Carnes: After reneging on promises, why would anyone ever trust America again? (column) | VailDaily.com

Carnes: After reneging on promises, why would anyone ever trust America again? (column)

Richard Carnes
My View

Last summer, our dear leader reneged on the Paris Climate Agreement, America's promise to the world to do our part in curbing climate change by reducing greenhouse gas emissions.

"Hmmm," I thought to myself, kind of a boneheaded move, but OK, I was confident his advisors helped steer him that direction based on information perhaps not shared with us peons in the general public.

A few weeks ago, dear leader said America would promise to help North Korea with its economy if they abandoned their nuclear weapons program.

"A nice, long-term diplomatic approach," I thought to myself. This could be good for the entire planet, as long as both sides have a modicum of integrity.

The exact same week, he reneged on the Iran deal where America promised to help Iran with its economy if they abandoned their nuclear weapons program.

"An ugly, short-term, undiplomatic tactic," I thought to myself. So much for integrity.

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Take multiple treaties in the 1800s with Native Americans, toss in a pinch of North American Free Trade Agreement and Trans-Pacific Partnership and you have yourself a perfect recipe of questions as to why anyone would ever trust America again.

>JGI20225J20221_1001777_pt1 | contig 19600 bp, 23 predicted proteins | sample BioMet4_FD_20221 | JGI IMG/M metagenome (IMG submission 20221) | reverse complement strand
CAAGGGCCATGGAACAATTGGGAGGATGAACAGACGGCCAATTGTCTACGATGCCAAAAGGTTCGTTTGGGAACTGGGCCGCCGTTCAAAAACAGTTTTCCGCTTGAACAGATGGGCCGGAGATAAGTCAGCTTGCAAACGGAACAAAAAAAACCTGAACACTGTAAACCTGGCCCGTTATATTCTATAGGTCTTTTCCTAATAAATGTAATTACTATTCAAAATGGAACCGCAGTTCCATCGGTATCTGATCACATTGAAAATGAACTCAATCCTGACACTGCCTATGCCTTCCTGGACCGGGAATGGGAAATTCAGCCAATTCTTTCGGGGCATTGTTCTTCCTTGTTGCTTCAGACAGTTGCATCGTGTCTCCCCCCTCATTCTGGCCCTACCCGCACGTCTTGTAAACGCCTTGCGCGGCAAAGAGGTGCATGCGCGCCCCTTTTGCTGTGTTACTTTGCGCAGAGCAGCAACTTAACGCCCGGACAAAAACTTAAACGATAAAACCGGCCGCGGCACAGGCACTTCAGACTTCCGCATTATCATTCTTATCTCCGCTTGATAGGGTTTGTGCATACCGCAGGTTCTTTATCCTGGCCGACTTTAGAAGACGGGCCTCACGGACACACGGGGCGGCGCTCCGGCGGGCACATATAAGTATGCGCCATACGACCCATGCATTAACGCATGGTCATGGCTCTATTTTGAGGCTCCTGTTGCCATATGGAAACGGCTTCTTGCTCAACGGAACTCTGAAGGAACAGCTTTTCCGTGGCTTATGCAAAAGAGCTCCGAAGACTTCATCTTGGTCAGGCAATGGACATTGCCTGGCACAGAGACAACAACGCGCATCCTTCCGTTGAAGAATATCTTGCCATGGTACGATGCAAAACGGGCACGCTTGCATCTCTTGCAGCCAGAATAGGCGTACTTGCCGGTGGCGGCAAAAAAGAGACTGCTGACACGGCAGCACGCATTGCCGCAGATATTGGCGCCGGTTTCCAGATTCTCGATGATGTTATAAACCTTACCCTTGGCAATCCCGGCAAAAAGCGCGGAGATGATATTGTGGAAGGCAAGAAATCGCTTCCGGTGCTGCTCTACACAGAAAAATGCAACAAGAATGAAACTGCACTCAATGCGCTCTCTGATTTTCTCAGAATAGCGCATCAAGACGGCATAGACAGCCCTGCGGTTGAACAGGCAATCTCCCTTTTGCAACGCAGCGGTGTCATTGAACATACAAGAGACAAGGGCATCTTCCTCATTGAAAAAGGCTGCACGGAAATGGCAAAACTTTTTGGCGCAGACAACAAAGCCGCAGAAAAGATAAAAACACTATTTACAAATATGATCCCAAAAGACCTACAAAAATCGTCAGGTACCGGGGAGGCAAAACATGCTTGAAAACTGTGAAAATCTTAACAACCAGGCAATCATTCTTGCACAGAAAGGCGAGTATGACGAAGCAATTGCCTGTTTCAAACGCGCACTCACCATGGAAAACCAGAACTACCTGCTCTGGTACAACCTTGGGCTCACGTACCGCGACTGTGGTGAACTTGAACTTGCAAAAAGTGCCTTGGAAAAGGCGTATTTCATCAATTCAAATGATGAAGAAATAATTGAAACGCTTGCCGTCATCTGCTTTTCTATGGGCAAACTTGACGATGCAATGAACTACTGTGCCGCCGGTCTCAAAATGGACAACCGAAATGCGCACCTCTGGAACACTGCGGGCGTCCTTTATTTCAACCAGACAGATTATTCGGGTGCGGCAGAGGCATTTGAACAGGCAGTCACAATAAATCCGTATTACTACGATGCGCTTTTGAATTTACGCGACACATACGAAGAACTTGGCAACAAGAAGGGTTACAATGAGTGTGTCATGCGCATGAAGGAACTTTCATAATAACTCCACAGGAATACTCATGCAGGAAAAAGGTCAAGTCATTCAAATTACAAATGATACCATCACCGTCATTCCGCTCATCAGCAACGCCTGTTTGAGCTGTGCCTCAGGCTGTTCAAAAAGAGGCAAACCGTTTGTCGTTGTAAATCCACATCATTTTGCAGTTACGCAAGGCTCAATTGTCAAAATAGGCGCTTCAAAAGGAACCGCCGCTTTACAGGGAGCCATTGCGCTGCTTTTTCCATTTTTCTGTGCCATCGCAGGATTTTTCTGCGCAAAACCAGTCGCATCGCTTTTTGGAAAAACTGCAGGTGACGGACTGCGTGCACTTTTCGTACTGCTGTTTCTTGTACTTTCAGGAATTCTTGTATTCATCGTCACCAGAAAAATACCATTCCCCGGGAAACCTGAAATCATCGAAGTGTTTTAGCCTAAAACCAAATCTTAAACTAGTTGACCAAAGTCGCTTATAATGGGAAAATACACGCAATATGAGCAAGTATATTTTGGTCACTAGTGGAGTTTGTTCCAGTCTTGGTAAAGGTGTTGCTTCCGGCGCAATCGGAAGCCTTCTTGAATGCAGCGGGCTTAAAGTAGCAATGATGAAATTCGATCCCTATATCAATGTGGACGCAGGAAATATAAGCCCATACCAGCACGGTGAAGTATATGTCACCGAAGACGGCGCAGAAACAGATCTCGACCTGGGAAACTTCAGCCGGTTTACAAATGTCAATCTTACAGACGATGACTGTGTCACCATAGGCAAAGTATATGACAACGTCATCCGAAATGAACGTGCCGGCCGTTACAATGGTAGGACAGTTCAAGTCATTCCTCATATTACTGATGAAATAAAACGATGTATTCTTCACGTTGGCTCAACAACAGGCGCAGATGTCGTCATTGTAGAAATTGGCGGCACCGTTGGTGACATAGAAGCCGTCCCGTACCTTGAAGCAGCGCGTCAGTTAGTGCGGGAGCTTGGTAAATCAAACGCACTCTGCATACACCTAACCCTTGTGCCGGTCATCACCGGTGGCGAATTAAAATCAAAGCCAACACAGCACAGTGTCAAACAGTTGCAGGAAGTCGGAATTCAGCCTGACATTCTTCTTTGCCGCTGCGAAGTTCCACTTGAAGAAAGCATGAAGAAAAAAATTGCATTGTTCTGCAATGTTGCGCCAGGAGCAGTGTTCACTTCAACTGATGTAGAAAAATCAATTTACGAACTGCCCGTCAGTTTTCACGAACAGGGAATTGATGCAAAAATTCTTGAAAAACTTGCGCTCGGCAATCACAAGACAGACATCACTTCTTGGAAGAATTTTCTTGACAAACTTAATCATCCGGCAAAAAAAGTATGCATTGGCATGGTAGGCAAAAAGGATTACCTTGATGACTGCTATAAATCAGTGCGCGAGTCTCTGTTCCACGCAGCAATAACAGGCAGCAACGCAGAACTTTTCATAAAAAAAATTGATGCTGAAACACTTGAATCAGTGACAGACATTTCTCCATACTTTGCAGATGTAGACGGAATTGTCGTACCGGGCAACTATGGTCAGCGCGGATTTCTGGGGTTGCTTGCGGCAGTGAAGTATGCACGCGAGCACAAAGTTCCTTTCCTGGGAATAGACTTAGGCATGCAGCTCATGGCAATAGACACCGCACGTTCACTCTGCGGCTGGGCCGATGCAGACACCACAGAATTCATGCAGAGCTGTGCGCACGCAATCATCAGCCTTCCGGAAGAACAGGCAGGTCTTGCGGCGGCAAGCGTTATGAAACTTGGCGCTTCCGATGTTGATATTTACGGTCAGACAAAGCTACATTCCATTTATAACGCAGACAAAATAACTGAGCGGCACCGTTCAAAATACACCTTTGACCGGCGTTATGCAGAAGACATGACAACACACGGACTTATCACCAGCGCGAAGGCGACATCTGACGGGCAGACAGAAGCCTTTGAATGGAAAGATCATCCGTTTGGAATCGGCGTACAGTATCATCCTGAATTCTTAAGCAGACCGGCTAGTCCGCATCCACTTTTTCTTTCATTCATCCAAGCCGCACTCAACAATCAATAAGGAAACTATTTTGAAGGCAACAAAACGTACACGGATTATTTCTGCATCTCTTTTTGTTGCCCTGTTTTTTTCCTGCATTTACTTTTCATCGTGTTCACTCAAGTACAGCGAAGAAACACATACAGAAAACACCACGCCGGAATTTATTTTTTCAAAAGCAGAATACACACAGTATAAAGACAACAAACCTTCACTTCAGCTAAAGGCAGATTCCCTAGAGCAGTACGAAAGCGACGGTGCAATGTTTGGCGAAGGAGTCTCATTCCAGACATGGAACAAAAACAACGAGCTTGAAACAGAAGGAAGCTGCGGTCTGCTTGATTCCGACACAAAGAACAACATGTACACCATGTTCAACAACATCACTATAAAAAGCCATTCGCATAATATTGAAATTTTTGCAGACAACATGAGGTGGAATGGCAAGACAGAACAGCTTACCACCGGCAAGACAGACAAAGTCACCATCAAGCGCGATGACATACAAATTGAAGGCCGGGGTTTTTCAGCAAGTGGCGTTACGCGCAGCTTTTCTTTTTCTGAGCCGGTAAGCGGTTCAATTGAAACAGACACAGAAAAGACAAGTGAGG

This time, I found myself questioning dear leader's sanity.

If someone asked the man if he hears, "Yanny or Laurel," then my guess is he'd shout, "Mueller!"

Last week, dear leader promised to help China with its state-run company, ZTE, not if they abandoned their nuclear weapons programs, but because "too many jobs in China (have been) lost" and he has instructed the Commerce Department to "get it done."

Now I am questioning my own eyes and ears, much less my own thoughts. China first?

I think this was the first time Sarah Huckabee Sanders did not feel inclined to say, "The President's tweet speaks for itself …"

America's respect and presence in international affairs has not only diminished, it's sinking to depths not seen since the Carter years.

And no one could miss the report of a $500 million Chinese government loan to support construction of an Indonesian billion-dollar resort and theme park project planned to feature Trump-branded hotels and a golf course.

"Hmmm, coincidence?" I again thought to myself, as thinking otherwise would force me to relearn the definition of "emoluments."

But lo and behold, the House Appropriations Committee last week quietly rejected Trump's promise as they voted to uphold the sanctions against ZTE, which had intentionally reneged on their promise to not do business with Iran and North Korea, along with a slew of national security accusations — hence the sanctions.

I find my thoughts longing for the promises of a "deep state" (which is really nothing more than the federal government), as dear leader's state keeps getting shallower and shallower.

So while some of you are wrapped up with more redundant "thoughts and prayers" for yet more senselessly murdered high school students, I find myself asking total strangers if they have seen our new American embassy in Jerusalem, and before they can answer, I add, "I hear it's to die for …"

Too soon?

Some thoughts I should just keep to myself.

Richard Carnes, of Edwards, writes weekly. He can be reached at poor@vail.net.